It’s nearly three years since I received a copy of The Transition Handbook and was inspired to become involved in the movement. Much has happened since then both in terms of the way Transition has developed and in the wider world of global economics and environmental concerns. So it was with great interest that I read Rob Hopkins’ PhD thesis (progenitor of the Transition model).
Localisation and Resilience at the Local Level: The Case of Transition Town Totnes (Devon, UK)
By Rob Hopkins
475 pp. University of Plymouth, Devon, UK – Oct. 2010. £15.00; available only in PDF at Transitionculture.org.
For several years groups of innovative, environmentally conscious people worldwide have been part of a social change movement called Transition. It strives to create relocalized communities that are resilient to the looming climate and energy crises, and in which “the future with less oil could be preferable to the present.”
I haven’t done this for a while, so I thought it might be good to do a round up of some of the more influential and inspirational books that have passed across my bedside table over the last 6 months. In terms of books you might choose to offer people over the next few weeks’ festive period, there is of course no beating the ever-expanding Transition Books series (still time to order before Christmas), but here is a collection of 13 titles to inform, inspire, fascinate, entertain and enlighten (also please note the Amazon-free nature of the links provided….). Any books you’d like to recommend?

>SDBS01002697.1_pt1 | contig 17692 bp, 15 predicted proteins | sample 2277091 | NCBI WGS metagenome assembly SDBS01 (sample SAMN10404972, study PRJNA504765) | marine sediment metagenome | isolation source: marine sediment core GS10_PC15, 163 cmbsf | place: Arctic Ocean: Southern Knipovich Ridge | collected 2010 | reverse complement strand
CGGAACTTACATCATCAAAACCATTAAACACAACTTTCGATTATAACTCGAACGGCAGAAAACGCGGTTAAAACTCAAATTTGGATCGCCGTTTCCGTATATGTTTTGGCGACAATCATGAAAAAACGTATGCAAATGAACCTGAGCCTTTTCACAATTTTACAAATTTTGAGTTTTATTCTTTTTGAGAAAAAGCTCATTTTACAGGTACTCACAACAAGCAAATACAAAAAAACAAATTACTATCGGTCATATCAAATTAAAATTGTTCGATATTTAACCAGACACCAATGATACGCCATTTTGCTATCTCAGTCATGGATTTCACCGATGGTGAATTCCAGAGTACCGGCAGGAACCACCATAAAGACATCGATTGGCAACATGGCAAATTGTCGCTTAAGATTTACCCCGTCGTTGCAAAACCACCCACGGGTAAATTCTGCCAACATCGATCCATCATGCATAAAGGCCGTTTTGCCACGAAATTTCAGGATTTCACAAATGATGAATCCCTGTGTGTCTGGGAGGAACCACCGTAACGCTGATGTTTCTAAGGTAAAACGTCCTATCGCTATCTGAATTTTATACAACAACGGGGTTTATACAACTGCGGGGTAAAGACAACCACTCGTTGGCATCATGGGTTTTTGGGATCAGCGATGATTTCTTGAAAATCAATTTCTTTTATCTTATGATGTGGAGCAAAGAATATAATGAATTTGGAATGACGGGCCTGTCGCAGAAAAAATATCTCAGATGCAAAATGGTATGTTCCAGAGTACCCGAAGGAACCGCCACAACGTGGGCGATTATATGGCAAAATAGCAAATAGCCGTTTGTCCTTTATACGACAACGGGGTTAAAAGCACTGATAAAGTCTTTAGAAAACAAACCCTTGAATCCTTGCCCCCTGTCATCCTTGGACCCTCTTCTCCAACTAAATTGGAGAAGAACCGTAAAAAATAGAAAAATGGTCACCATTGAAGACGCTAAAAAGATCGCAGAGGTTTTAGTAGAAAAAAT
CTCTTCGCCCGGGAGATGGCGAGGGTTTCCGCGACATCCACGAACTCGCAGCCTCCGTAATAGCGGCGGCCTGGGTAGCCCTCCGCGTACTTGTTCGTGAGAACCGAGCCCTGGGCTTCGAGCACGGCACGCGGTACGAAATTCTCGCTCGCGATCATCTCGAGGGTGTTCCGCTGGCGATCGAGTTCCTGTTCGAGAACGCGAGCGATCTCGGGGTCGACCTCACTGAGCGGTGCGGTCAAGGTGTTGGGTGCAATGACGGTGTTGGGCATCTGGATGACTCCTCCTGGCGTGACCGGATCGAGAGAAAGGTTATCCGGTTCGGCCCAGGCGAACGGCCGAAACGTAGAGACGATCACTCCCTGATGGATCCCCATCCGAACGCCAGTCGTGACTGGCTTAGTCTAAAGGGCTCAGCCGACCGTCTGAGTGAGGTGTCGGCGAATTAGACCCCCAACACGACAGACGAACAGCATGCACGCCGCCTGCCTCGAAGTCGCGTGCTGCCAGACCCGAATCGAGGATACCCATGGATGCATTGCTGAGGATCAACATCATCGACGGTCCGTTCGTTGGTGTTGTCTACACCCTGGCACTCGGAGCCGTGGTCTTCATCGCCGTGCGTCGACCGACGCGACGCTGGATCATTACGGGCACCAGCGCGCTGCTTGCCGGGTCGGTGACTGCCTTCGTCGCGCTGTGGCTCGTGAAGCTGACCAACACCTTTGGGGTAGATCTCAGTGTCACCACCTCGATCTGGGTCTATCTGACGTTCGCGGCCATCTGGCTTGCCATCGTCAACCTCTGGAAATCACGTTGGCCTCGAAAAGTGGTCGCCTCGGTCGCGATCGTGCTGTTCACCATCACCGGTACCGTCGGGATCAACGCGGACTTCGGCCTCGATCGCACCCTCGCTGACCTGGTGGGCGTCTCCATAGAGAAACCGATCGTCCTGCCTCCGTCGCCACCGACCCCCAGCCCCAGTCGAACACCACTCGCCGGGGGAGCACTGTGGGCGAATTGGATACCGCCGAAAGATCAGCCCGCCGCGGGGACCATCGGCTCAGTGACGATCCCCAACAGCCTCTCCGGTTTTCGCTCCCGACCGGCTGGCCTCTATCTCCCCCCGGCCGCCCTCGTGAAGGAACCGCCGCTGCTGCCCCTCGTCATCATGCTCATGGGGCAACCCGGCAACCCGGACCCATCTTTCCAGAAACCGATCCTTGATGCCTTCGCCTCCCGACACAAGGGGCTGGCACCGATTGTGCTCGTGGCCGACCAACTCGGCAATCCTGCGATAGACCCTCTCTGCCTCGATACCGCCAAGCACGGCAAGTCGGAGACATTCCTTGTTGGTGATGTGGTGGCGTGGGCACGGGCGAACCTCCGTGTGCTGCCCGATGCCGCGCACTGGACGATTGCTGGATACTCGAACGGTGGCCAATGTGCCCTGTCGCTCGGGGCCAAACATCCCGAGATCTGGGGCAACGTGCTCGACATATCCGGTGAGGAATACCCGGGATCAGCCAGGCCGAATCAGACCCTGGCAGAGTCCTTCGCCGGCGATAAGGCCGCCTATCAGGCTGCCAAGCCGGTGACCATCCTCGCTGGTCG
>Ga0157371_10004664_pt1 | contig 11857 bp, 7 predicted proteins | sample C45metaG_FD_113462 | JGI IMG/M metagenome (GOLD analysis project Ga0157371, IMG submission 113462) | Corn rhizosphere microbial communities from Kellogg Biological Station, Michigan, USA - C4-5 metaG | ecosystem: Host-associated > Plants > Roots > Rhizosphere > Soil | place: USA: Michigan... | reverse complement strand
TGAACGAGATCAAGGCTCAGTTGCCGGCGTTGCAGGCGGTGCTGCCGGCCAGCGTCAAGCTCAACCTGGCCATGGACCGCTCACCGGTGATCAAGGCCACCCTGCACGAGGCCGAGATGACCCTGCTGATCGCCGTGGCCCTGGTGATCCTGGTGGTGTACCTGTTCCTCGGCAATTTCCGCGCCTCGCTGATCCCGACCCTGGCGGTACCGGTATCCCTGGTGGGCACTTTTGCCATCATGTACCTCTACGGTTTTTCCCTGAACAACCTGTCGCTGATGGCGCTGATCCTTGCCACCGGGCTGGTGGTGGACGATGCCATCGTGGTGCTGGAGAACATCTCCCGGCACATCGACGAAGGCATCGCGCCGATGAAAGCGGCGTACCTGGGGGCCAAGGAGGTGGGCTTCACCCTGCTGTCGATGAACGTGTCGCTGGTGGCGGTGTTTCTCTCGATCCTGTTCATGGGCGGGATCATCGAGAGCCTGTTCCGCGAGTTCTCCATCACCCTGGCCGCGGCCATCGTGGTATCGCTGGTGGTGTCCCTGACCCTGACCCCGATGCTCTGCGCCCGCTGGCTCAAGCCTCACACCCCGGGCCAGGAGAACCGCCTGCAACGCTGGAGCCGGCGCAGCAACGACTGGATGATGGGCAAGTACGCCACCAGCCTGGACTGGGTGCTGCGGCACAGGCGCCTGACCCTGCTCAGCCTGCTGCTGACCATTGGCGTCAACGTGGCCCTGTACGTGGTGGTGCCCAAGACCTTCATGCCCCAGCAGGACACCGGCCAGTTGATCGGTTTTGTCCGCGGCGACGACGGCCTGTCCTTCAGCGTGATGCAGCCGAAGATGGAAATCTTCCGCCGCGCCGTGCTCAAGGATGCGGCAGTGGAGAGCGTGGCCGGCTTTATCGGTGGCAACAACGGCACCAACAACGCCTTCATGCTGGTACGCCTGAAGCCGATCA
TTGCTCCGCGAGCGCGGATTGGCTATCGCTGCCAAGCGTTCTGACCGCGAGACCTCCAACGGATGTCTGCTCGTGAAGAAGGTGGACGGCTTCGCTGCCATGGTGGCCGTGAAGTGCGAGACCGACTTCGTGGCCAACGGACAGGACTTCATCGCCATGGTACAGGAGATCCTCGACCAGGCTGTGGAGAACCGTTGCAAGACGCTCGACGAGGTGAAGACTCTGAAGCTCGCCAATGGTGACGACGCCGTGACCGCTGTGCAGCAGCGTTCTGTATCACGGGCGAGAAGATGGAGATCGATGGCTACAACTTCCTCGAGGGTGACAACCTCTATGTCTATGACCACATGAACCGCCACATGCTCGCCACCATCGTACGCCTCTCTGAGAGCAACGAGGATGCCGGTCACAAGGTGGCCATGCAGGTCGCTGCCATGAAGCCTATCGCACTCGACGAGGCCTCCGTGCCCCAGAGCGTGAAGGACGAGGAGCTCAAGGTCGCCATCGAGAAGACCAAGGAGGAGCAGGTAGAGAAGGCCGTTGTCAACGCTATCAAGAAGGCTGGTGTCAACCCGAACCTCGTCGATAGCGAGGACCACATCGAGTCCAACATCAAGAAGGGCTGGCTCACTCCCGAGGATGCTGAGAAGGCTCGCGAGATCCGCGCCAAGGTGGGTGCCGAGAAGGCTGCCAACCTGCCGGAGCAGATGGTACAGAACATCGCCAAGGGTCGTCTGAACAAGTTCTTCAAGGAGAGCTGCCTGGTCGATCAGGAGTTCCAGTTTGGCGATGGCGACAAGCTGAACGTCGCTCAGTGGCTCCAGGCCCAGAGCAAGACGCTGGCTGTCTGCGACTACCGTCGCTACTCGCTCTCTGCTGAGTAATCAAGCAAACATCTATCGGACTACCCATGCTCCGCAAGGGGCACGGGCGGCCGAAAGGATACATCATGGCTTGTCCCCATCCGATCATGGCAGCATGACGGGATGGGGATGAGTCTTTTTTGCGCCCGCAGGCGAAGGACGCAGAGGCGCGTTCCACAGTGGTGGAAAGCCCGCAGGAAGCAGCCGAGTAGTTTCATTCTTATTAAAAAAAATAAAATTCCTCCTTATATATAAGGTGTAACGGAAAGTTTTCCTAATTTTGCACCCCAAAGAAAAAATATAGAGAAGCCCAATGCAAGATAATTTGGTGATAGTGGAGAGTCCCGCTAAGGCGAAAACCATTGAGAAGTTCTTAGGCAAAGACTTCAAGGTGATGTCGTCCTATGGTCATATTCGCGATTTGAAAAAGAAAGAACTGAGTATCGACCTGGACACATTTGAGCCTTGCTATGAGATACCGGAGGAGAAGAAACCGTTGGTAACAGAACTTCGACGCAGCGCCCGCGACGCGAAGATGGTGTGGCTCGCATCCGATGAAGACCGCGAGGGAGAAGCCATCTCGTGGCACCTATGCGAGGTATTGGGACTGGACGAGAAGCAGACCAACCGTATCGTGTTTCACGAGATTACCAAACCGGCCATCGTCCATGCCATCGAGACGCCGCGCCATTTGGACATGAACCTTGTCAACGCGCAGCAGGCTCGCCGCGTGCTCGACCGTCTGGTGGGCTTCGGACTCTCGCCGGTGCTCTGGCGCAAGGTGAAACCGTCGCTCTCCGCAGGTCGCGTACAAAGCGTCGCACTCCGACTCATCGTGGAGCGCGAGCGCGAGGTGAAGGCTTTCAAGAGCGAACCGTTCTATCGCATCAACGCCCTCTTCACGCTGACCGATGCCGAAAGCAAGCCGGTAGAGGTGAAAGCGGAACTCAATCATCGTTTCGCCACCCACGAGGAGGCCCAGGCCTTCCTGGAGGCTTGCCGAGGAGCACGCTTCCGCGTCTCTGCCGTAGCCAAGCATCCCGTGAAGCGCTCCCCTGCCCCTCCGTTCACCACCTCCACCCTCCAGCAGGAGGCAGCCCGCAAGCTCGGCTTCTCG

I have just been looking at the online version (which is pretty restrictive, but you get the general idea) of Liam Leonard’s new book ‘The Environmental Movement in Ireland’. It offers a very well researched overview of the evolution of the green movement politically in Ireland, the rise of protest culture through campaigns such as The Glen of the Downs roads protest, the Rossport 5 and the various anti-incineration and anti-nuclear campaigns. As such, it is a very detailed and comprehensive look at those aspects of the green presence in Ireland, but it strikes me that one key part of that story is missing. So far as I could tell, there is nothing that documents the movement that was developing in parallel which focused on solutions, on practically modelling solutions, often at great personal and financial cost. This morning then, I want to take a stab at what that chapter might have included.
My section of Post Carbon Institute’s ‘Post Carbon Reader: managing the 21st century’s sustainability crises’, due out in October, has just been published online. You can download the pdf of my part here, and can see all the previous pdfs that have been published so far here. For a sense of the final book, you can see the contents page here. It’s going to be a great book. Here is an short extract of my piece: